Do you use the words “massage therapy” in any of your advertising? If so, you may possibly be violating trademark law. Read on to find out more…
This is the second in a series of posts looking at some broader issues in the massage profession, perhaps even bringing to light some little known facts about massage in the process. In the first post, I looked at the question of who owns massage by looking at two types of regulation that are commonly used to govern massage and bodywork. Now let’s look at who owns the words “massage therapy”.
Side note: I’m not a lawyer, so I’m just communicating my understanding of the matter. Feel free to correct me in the comments section if there are any inaccuracies in my reporting.
Ownership of a word or phrase is usually obtained by registering it as a trademark.
“A trademark is a word (or words), a design, or a combination of these, used to identify the goods or services of one person or organization and to distinguish these goods or services from those of others in the marketplace.”
Trademarks are usually specific to each country, except for countries that have set up arrangements otherwise, as exists in some European countries. So a registered trademark in the USA is not applicable in Mexico, for example.
A search through the United States Patent and Trademark Office database shows no trademark for the term “massage therapy”. The term is used as part of the trademark of longer company names however. For example, “massage therapy journal” is a registered trademark of the American Massage Therapy Association (which is also a trademarked name).
However, a search through the Canadian Intellectual Property Office database shows that “massage therapy” is in fact a registered trademark. Most people don’t know that the term “massage therapy” has been trademarked in Canada by the College of Massage Therapists of Ontario (CMTO), the regulatory body for massage therapy in Ontario, Canada and has been an actively protected trademark since 1999.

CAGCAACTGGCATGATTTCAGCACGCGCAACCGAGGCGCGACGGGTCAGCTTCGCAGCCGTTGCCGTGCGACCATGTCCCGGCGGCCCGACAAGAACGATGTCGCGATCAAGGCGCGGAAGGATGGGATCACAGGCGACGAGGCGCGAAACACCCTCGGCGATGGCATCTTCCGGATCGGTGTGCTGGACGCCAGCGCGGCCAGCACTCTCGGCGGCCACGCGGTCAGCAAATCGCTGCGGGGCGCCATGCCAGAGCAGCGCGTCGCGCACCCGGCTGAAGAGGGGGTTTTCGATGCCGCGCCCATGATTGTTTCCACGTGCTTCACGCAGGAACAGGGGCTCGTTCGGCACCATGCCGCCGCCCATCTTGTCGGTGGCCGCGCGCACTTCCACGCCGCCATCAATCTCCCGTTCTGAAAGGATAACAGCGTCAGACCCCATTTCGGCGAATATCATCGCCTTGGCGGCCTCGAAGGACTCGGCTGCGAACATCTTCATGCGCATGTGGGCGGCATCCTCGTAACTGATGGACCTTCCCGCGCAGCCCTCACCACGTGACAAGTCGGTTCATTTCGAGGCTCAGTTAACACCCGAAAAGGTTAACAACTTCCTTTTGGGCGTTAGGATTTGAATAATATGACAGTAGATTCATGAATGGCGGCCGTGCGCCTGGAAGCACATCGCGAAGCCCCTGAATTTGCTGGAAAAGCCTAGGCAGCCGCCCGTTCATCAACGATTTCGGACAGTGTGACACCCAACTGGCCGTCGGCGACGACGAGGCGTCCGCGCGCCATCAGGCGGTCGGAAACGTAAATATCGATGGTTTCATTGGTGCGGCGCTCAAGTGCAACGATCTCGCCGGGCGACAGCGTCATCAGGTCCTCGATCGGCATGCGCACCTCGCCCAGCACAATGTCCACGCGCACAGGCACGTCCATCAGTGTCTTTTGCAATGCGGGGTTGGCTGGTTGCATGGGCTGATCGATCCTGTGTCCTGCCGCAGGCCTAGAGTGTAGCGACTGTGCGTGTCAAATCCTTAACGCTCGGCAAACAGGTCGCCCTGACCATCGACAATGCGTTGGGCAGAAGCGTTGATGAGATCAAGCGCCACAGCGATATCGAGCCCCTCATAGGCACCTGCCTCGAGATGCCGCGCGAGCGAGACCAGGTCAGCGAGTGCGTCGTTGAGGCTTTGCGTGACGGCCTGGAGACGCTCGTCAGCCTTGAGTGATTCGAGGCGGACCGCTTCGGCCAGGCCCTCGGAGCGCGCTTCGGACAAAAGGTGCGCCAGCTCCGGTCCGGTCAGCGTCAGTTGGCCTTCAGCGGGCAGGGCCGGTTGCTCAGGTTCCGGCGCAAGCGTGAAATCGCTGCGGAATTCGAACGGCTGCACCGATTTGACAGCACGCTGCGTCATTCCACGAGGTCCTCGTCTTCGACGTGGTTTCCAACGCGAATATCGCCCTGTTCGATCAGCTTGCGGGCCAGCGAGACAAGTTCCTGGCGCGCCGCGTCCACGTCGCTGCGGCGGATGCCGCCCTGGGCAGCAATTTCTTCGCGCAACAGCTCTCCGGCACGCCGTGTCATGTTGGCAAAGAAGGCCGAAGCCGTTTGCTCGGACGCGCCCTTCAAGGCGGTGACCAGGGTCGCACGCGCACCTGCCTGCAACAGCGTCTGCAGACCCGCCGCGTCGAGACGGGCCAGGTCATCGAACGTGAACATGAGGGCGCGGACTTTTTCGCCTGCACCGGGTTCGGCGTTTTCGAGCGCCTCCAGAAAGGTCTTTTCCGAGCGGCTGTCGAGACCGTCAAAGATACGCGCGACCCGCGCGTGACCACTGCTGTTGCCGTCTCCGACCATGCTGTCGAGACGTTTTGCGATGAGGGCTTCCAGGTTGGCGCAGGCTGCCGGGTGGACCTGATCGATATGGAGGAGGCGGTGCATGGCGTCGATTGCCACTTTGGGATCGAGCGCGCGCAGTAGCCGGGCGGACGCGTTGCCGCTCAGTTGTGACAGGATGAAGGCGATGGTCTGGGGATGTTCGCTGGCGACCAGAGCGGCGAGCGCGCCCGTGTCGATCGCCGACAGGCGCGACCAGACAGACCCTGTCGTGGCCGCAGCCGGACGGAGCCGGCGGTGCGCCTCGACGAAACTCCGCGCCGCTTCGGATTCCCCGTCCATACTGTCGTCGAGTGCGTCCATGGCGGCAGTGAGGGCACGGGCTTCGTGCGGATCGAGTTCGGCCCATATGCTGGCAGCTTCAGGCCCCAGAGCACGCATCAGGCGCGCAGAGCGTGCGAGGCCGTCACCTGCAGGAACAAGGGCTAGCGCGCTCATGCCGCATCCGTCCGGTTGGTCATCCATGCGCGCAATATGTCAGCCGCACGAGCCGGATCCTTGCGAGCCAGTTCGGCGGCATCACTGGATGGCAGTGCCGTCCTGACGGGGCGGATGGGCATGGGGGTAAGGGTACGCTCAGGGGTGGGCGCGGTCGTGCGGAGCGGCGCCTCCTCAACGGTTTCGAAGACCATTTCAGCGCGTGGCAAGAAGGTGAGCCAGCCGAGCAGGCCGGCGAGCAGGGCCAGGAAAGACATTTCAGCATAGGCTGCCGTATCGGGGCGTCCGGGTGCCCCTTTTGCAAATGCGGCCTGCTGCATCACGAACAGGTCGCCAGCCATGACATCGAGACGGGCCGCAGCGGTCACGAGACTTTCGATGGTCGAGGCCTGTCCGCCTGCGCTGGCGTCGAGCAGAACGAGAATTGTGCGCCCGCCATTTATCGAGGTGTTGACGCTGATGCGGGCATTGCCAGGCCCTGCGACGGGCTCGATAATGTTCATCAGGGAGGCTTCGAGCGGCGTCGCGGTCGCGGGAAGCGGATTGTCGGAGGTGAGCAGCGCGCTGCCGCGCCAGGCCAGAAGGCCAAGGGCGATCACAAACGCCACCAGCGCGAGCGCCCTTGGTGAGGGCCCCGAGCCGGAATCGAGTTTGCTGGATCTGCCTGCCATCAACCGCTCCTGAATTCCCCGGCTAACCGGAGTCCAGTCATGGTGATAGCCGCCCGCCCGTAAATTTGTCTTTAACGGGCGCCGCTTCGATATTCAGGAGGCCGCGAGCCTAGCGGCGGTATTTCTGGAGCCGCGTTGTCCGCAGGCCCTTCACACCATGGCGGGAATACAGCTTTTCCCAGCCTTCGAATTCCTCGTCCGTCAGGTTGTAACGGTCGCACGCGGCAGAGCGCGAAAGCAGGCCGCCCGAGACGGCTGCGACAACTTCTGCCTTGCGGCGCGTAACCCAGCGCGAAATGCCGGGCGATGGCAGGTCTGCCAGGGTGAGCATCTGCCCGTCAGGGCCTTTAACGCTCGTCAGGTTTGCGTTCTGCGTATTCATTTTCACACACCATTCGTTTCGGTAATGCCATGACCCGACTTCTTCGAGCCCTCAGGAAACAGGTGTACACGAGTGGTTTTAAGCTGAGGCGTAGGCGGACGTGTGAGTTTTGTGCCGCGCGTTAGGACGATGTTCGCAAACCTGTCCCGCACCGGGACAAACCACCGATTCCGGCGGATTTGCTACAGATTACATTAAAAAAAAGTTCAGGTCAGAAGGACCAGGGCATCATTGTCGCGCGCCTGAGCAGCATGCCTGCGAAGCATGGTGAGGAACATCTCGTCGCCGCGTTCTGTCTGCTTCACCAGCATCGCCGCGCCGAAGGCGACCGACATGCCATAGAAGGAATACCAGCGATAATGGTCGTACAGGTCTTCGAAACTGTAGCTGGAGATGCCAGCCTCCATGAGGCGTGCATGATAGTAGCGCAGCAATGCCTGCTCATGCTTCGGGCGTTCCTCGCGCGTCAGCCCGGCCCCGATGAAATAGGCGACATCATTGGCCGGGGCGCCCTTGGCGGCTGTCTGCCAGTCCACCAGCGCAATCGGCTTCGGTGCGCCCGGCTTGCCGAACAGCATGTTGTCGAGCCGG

Personally, it seems shocking that any organization would try to maintain control over a term like “massage therapy”. One of the key characteristics of a trademark is its distinctiveness and the term massage therapy would be considered a generic phrase that is commonly used by both professionals and the public, both in Canada and internationally, to describe professional massage services.
I haven’t seen an reported instance of the CMTO launching a court case to defend it’s trademark and it seems difficult to imagine that a court of law would enforce the rights to such a generic term. Why would the CMTO trademark the phrase? Surely they would never enforce their ownership of the trademark. Or would they?
I was contacted by a holistic practitioner a number of years ago and she was issued what amounted to a cease and desist order from the CMTO for using the term massage therapy on her brochure. She never claimed to offer massage therapy, but was contrasting her services from massage therapy, basically saying that what she offered was different from massage therapy.
This was the first time I had ever heard of the CMTO actively enforcing their trademark. It appeared that some massage therapist didn’t like this bodyworker and had lodged a complaint to the College. The practitioner was in a bit of a panic, as anyone who receives these kinds of letters would be, and didn’t know what to do. I wrote to her massage association on her behalf, the largest Canadian massage association at the time, and the association responded to say that they would put their full weight behind the effort to defend her right to use the term. I don’t know how it all ended, but I never heard of the issue escalating, so my assumption is that the CMTO backed off on its position.
The bottom line: If you are in Canada you need to be aware that the CMTO owns the trademark for “massage therapy”. Although their exclusive rights to the phrase has never been challenged in a court of law, if you use those words in your advertising it is possible that you could find yourself in a legal battle to test their claim.